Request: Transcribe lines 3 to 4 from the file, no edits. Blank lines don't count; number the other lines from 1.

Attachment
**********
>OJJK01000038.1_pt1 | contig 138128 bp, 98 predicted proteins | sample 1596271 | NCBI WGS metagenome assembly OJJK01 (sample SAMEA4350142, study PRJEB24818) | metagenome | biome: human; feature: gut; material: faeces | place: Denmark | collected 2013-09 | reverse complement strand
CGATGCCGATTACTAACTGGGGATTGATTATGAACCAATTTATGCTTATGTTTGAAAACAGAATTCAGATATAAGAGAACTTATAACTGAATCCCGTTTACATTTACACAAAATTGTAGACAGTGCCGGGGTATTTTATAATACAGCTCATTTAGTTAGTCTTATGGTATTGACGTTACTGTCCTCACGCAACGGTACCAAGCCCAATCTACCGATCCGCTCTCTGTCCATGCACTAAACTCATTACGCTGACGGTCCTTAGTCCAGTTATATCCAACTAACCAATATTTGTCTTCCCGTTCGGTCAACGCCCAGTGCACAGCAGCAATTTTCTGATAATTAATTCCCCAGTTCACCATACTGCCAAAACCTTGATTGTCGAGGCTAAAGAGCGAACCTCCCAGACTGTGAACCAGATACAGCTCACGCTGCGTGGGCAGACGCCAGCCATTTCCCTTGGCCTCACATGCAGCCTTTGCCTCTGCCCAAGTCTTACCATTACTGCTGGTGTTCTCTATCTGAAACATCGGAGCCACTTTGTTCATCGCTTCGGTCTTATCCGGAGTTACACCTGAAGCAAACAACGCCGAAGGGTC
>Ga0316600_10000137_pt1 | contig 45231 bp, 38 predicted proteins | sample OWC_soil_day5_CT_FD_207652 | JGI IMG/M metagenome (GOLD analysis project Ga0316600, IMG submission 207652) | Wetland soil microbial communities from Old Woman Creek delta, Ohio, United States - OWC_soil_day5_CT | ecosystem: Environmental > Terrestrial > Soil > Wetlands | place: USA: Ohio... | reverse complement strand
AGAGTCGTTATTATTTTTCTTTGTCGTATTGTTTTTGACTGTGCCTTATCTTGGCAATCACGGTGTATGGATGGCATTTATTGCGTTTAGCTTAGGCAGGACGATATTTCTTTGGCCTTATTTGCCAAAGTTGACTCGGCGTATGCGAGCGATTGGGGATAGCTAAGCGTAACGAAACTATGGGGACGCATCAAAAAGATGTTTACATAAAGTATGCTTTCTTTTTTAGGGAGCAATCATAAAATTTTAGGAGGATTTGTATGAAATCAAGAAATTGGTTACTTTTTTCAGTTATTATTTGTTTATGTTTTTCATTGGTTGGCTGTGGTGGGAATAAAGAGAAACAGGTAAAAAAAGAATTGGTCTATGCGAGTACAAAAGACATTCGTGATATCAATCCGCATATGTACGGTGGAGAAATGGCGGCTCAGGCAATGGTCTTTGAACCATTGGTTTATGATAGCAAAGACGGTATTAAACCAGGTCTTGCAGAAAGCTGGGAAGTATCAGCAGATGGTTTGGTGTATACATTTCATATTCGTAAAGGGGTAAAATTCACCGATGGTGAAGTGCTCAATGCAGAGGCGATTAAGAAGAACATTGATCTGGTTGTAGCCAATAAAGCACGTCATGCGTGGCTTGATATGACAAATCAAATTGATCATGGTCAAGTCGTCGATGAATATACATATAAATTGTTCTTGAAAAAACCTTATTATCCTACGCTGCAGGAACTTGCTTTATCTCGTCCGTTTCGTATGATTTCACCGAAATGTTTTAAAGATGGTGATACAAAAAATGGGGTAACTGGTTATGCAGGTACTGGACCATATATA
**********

>Ga0316600_10000137_pt1 | contig 45231 bp, 38 predicted proteins | sample OWC_soil_day5_CT_FD_207652 | JGI IMG/M metagenome (GOLD analysis project Ga0316600, IMG submission 207652) | Wetland soil microbial communities from Old Woman Creek delta, Ohio, United States - OWC_soil_day5_CT | ecosystem: Environmental > Terrestrial > Soil > Wetlands | place: USA: Ohio... | reverse complement strand
AGAGTCGTTATTATTTTTCTTTGTCGTATTGTTTTTGACTGTGCCTTATCTTGGCAATCACGGTGTATGGATGGCATTTATTGCGTTTAGCTTAGGCAGGACGATATTTCTTTGGCCTTATTTGCCAAAGTTGACTCGGCGTATGCGAGCGATTGGGGATAGCTAAGCGTAACGAAACTATGGGGACGCATCAAAAAGATGTTTACATAAAGTATGCTTTCTTTTTTAGGGAGCAATCATAAAATTTTAGGAGGATTTGTATGAAATCAAGAAATTGGTTACTTTTTTCAGTTATTATTTGTTTATGTTTTTCATTGGTTGGCTGTGGTGGGAATAAAGAGAAACAGGTAAAAAAAGAATTGGTCTATGCGAGTACAAAAGACATTCGTGATATCAATCCGCATATGTACGGTGGAGAAATGGCGGCTCAGGCAATGGTCTTTGAACCATTGGTTTATGATAGCAAAGACGGTATTAAACCAGGTCTTGCAGAAAGCTGGGAAGTATCAGCAGATGGTTTGGTGTATACATTTCATATTCGTAAAGGGGTAAAATTCACCGATGGTGAAGTGCTCAATGCAGAGGCGATTAAGAAGAACATTGATCTGGTTGTAGCCAATAAAGCACGTCATGCGTGGCTTGATATGACAAATCAAATTGATCATGGTCAAGTCGTCGATGAATATACATATAAATTGTTCTTGAAAAAACCTTATTATCCTACGCTGCAGGAACTTGCTTTATCTCGTCCGTTTCGTATGATTTCACCGAAATGTTTTAAAGATGGTGATACAAAAAATGGGGTAACTGGTTATGCAGGTACTGGACCATATATA